We’ve gone from 150,000 time series down to 50.  Aggregation like this is  a very useful technique in anomaly detection.

Our final anomaly detector uses a  simple test on this aggregated time series. We define an anomaly to occur when the current value of any of the 50 series is more than 3σ from the median of that series.  Here’s an example using eBay data with the metric median sale price. There is clearly an anomaly at time T=88.

slide5

For more details, see my previously cited HotCloud paper, The Importance of Features for Statistical Anomaly Detection.

Is Duplication Always a Bad Thing?

tl;dr

No.
Well, perhaps, but it can be the lesser of two evils.
It depends.

Continue reading

Fast Approximate Logarithms, Part III: The Formulas

In this post I finally get to the punch line and construct a set of approximations to \log (actually \log_2) that cover a range of speeds and accuracies. As execution time decreases, so does the accuracy. You can choose an approximation with a tradeoff that meets your needs.

When making a fast but approximate \log_2 function, the design parameter is the form of the approximating function. Is it a polynomial of degree 3? Or the ratio of two linear functions? The table below has a systematic list of possibilities: the top half of the table uses only multiplication, the bottom half uses division.

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Table 1: Approximating Functions

The rewritten column rewrites the expression in a more efficient form. The expressions are used in the approximation procedure as follows: to get the approximation to \log_2 x, first x is reduced to the interval 0.75 \leq x < 1.5, then y = x-1 is substituted into the expression. As I explained in Part I and Part II, this procedure gives good accuracy and avoids floating-point cancellation problems.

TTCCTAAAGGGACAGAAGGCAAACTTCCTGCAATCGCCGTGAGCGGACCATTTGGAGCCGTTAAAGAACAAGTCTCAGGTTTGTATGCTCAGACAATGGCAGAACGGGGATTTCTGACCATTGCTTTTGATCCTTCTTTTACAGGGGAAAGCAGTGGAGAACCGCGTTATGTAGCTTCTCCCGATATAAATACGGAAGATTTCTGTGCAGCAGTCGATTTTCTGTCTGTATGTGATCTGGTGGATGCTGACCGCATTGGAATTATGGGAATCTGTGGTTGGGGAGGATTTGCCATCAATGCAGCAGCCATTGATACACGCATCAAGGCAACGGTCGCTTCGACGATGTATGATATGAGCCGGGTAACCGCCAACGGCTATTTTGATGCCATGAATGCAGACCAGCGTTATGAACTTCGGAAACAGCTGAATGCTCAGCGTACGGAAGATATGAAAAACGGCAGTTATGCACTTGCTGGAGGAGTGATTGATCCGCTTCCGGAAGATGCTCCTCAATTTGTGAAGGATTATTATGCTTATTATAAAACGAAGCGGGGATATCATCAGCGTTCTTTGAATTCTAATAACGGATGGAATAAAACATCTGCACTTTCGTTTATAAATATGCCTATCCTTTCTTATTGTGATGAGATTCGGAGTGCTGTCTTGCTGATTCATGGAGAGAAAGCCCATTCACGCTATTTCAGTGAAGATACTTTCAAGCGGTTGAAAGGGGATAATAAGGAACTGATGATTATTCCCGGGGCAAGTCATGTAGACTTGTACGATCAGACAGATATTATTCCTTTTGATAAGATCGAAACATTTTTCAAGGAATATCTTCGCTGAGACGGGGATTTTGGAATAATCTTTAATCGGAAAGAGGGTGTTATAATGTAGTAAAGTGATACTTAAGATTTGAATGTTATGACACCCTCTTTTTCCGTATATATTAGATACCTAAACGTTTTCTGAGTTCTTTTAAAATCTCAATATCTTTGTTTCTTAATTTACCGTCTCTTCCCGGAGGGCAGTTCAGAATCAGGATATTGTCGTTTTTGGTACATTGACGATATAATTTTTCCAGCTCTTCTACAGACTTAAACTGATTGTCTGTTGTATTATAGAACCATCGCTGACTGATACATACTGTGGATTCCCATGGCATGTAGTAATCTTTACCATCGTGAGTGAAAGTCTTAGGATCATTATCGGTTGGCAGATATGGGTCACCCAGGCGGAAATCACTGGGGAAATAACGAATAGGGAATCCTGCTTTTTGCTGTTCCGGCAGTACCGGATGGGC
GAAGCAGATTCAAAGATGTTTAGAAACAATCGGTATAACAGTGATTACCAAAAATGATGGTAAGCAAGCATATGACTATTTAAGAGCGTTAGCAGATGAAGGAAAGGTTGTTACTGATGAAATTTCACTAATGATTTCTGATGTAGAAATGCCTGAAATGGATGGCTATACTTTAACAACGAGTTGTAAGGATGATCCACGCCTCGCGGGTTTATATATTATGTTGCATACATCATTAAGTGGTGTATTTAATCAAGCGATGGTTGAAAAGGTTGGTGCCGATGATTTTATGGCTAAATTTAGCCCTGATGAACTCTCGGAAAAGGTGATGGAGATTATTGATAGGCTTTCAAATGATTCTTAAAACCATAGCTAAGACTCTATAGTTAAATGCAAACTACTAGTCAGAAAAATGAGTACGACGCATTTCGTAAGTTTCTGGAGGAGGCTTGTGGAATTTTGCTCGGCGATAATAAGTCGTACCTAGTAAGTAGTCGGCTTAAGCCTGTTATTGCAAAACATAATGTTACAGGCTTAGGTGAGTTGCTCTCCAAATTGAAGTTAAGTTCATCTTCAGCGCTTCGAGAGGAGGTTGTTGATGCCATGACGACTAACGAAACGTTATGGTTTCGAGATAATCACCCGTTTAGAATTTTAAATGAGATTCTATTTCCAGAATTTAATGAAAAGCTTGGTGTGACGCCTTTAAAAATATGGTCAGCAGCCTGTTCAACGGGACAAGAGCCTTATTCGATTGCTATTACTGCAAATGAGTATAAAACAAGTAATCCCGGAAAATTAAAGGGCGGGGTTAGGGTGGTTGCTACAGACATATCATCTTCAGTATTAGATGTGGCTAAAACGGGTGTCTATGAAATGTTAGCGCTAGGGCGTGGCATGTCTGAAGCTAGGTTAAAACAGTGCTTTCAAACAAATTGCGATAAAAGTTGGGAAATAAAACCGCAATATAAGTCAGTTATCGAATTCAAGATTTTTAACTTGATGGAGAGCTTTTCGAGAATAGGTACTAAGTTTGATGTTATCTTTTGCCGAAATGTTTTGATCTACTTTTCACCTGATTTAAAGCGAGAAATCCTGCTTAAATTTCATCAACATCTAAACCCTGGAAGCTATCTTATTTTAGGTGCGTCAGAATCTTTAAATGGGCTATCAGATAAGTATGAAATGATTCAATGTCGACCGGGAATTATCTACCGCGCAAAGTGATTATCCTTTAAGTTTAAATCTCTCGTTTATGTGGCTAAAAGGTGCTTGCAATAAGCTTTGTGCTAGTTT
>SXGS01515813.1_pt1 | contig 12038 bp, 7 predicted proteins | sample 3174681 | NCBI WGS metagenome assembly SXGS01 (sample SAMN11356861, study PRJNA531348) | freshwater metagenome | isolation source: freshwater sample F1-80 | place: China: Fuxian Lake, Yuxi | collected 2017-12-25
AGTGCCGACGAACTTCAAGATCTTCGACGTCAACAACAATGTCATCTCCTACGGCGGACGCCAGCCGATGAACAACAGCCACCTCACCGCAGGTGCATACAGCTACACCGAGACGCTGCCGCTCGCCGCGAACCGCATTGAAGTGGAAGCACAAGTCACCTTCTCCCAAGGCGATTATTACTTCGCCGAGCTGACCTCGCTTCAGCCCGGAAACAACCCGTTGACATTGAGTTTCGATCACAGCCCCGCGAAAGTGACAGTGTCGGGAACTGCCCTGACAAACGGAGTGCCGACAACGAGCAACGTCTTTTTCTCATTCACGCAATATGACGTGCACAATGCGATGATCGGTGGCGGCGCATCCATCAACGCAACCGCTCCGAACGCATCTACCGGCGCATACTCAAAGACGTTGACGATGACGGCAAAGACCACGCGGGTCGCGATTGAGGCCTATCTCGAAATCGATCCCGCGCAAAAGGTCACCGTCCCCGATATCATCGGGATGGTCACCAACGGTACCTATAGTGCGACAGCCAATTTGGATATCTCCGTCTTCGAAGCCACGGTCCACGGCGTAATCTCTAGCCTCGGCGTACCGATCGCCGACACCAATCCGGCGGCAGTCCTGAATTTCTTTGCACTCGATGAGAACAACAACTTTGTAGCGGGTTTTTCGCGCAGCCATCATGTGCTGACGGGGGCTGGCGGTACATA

For each form, the minimax values of a, b, \ldots are determined—that is, the values that minimize the maximum relative error. The bits column gives the bits of accuracy, computed as -\log_2(\epsilon) where \epsilon is the maximum relative error. This value is computed using the evaluation program from my Part II post, invoked as \mathit{eval\: 10\: 20\: 4194304}.

The “cost” column is the execution time. In olden days, floating-point operations were a lot more expensive than integer instructions, and they were executed sequentially. So cost could be estimated by counting the number of floating-point additions and multiplications. This is no longer true, so I estimate cost using the evaluation program. I put cost in quotes since the numbers apply only to my MacBook. The numbers are normalized so that the cost of log2f in the standard C library is 1.

The table shows that using division increases accuracy about the same amount as does adding an additional free parameter. For example, line 4 has 11.3 bits of accuracy with four free parameters a, b, c, and d. Using division, you get similar accuracy (11.6) with line 8, which has only three free parameters. Similarly, line 6 has about the same accuracy as line 10, and again line 10 has one less free parameter than line 6.

It’s hard to grasp the cost and time numbers in a table. The scatter plot below is a visualization with lines 2–10 each represented by a dot.

fig1

You can see one anomaly—the two blue dots that are (roughly) vertically stacked one above the other. They have similar cost but very different accuracy. One is the blue dot from line 9 with cost .43 and 7.5 bits of accuracy. The other is from line 3 which has about the same cost (0.42) but 8.5 bits of accuracy. So clearly, line 9 is a lousy choice. I’m not sure I would have guessed that without doing these calculations.

Having seen the problem with line 9, it is easy to explain it using the identity {\scriptstyle \log(1/x) = -\log(x)}. If {\scriptstyle \log_2 x} is approximated by {\scriptstyle f(x) = (Ax - A)/(x^2 + Bx + C)} on {\scriptstyle 0.75 \leq x \leq 1.5}, then {\scriptstyle f(1/x) \approx -f(x)\:} in {\scriptstyle \:0.75 \leq x \leq 1.333\:}, and this works out to be